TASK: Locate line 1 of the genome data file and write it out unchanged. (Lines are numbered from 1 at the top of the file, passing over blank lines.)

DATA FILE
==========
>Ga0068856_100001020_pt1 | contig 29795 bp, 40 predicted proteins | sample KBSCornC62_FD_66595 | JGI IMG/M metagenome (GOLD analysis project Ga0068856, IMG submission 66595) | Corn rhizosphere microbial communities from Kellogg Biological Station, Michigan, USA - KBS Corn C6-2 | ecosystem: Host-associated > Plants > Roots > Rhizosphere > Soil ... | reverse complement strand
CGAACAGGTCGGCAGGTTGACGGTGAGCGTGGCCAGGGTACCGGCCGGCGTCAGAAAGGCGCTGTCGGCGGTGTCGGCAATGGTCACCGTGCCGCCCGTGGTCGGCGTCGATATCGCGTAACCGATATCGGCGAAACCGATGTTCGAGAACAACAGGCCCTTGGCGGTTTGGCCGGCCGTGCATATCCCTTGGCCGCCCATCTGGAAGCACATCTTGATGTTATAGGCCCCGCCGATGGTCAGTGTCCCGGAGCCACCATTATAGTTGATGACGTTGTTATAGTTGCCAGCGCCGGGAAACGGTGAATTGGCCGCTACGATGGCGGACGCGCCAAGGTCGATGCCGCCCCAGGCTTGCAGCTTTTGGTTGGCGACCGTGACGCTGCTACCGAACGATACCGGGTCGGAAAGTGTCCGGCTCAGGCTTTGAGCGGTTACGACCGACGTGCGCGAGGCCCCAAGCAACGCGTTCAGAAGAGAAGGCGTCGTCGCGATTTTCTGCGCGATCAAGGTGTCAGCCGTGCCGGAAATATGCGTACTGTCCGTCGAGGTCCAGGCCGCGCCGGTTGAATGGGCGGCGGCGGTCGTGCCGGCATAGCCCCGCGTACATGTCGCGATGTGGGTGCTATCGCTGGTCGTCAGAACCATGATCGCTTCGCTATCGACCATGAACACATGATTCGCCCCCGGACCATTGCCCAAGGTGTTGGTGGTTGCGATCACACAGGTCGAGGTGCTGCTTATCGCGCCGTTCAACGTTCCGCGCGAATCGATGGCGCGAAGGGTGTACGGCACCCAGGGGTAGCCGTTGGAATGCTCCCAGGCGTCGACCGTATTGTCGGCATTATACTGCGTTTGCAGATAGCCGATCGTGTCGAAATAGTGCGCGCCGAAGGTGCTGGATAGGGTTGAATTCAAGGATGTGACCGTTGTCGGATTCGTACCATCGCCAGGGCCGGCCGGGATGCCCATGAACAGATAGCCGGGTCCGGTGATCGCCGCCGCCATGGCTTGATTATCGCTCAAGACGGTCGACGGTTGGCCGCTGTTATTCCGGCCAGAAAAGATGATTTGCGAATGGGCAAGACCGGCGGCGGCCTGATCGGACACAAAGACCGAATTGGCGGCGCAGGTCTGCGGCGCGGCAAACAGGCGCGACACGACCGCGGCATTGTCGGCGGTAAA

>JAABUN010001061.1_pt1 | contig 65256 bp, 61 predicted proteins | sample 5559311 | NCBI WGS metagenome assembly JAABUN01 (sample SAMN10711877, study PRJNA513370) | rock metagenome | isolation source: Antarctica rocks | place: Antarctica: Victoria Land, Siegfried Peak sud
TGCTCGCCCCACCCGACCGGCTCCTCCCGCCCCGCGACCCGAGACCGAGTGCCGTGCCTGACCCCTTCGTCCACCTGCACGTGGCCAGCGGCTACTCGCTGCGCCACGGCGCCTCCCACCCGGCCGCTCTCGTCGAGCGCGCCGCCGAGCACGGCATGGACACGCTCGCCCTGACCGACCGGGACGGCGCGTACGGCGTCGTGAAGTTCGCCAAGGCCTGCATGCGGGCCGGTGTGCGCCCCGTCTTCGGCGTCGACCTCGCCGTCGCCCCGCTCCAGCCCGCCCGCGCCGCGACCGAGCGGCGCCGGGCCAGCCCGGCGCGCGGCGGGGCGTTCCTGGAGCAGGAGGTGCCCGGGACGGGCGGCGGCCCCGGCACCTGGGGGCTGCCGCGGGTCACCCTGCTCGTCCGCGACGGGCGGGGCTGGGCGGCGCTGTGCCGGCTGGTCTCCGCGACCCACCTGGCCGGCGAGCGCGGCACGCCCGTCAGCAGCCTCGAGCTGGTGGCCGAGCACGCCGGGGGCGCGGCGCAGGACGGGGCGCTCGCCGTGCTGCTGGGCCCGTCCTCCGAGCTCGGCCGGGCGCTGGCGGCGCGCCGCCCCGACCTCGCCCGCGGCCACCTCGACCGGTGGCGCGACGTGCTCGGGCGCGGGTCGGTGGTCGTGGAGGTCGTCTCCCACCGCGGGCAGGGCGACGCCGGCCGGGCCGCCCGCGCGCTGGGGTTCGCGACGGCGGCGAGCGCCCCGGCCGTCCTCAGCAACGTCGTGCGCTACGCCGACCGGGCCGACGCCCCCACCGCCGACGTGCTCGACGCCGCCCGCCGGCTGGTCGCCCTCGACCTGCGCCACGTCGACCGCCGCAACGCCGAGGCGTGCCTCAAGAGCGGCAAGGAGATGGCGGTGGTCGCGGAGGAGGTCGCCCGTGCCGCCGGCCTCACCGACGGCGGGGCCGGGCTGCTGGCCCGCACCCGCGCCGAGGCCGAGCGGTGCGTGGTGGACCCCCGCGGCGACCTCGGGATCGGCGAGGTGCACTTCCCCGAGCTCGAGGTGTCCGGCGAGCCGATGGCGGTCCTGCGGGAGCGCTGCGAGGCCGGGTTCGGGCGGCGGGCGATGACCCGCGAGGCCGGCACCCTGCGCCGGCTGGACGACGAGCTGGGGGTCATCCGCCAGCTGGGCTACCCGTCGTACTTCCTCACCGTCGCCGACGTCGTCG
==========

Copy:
>Ga0068856_100001020_pt1 | contig 29795 bp, 40 predicted proteins | sample KBSCornC62_FD_66595 | JGI IMG/M metagenome (GOLD analysis project Ga0068856, IMG submission 66595) | Corn rhizosphere microbial communities from Kellogg Biological Station, Michigan, USA - KBS Corn C6-2 | ecosystem: Host-associated > Plants > Roots > Rhizosphere > Soil ... | reverse complement strand